Hundreds of New Zealanders and Australians have attended the dawn service at Anzac Cove in Gallipoli in the past few hours.
The service went ahead after earlier a man was arrested for threatening to carry out a terrorist attack.
Representing New Zealand at the service, Parliament's Speaker Trevor Mallard told the crowd that the experiences shared by New Zealanders and Australians at the Gallipoli landing in 1915 have come to symbolise much about the two countries.
"Anzac Cove continues to have a special place in the hearts of all of us, and it informs our rejection of extremism, and of terrorism, whether in occurs in Turkey, in Australia, in New Zealand or in Sri Lanka" he said.
Trevor Mallard said the ties between the countries were cemented on the endearing values of courage, perseverance, sacrifice and mateship.
The Australian chief of defence Angus Campbell also spoke of the links between the two countries.
"Turkey, New Zealand and Australia are forever connected by our shared history in this place, by a campaign that began for us at dawn on the 25th of April 1915 and at dawn on this day for more than a century we have gathered in cities and towns across Australia, and New Zealand and across the world to remember them."
A New Zealand journalist, Ashleigh Stewart, was at the ceremony and said the experience was very moving.
"They had on the big screen ... a few slides of men's names who had come and died here and things like that, that set a few people off to begin with," she said.
"But the last post is probably the most emotional as you can probably guess."
Earlier, a Syrian man, Abdulkarim Hilef, was detained close to the Gallipoli peninsula.
The Turkish authorities believed he was planning to bomb or drive a car into the crowds at the service.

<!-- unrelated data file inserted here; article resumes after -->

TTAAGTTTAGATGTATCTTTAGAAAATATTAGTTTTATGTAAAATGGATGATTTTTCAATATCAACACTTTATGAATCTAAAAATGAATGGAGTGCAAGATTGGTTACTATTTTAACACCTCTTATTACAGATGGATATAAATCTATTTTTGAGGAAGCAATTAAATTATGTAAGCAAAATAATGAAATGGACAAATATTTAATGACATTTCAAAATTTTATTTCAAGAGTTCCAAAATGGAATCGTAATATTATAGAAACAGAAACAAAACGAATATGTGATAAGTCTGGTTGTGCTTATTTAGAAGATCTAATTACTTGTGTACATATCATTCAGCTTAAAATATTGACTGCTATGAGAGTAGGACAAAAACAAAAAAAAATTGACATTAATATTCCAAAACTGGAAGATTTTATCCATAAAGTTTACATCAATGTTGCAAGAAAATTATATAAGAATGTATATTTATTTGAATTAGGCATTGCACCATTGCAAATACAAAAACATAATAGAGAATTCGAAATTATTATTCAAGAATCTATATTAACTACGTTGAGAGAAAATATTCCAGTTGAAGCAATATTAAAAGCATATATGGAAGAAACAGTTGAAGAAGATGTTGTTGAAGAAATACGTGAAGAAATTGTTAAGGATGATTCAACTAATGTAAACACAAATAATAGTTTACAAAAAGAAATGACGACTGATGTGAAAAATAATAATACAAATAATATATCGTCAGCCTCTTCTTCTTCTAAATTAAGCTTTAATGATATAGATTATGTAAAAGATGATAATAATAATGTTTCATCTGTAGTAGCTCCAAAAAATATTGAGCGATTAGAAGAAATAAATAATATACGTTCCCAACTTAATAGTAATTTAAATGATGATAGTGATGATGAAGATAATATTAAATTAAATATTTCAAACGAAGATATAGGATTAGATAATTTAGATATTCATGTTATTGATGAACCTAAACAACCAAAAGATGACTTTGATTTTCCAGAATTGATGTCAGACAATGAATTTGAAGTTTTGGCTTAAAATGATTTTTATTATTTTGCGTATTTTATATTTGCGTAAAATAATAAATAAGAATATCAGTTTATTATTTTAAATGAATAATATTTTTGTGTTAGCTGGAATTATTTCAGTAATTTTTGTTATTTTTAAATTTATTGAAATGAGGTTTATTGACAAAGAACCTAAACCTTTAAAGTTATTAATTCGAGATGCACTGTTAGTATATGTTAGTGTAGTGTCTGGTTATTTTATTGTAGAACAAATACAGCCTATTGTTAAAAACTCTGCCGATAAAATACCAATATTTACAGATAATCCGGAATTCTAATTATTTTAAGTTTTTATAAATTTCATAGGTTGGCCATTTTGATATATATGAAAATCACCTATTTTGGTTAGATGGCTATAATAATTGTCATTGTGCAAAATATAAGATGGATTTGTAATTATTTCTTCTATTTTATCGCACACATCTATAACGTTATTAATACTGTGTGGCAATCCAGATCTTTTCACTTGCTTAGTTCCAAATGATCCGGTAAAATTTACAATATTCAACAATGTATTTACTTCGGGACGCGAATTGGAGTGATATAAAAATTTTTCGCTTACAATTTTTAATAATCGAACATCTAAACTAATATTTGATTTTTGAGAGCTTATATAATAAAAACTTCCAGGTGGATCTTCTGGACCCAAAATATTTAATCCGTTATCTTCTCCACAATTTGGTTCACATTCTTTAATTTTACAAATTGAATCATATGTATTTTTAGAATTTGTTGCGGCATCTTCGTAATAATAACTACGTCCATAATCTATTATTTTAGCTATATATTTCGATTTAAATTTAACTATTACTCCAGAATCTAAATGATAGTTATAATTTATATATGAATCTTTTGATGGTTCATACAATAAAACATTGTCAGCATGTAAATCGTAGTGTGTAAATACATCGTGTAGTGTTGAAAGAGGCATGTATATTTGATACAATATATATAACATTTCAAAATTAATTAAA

The site was temporarily evacuated so that the area could be searched, but no threats were found.
Marking the Turkish connection from home
About 300 people gathered at the Ataturk Memorial in Wellington on the afternoon of Anzac Day for a service commemorating the partnership between the Anzacs and Turkey.
Built upon terrain resembling that of the Gallipolli coastline, Turkish and New Zealand flags flew at Tarakena Bay as the Green Party co-leader James Shaw addressed the crowd.
Mr Shaw said he is grateful for the messages of support from Turkey following the Christchurch terror attack, and said the two countries remained close.
"In times of war we're encouraged to think in terms of 'us' and 'them'. A lesson that we carry from Gallipoli is that it is friendship not conflict which has endured."
Mr Shaw said it was Mustafa Kemal Ataturk, the first leader of the republic of Turkey and a Gallipoli veteran, who had held out his hand and started the friendship between the two nations.
Speaking at the service the Turkish Ambassador to New Zealand Ahmet Ergin praised New Zealand's response to the Christchurch terror attack.
He had been impressed with how the nation stared hate down and refused to give an inch to racism. And said that response to the turmoil was also a reminder of the history shared by New Zealand and Turkey.
"Those who were taken from all of us by war in Gallipoli faced the same horrors of war, but had the same courage, sacrificed the same injuries, but shared in the same resilience.
"They all fought for their country, made the same sacrifice, and now lie in the same patch of land."
Turkey views all soldiers who died at Gallipolli as fallen sons, Mr Ergin said.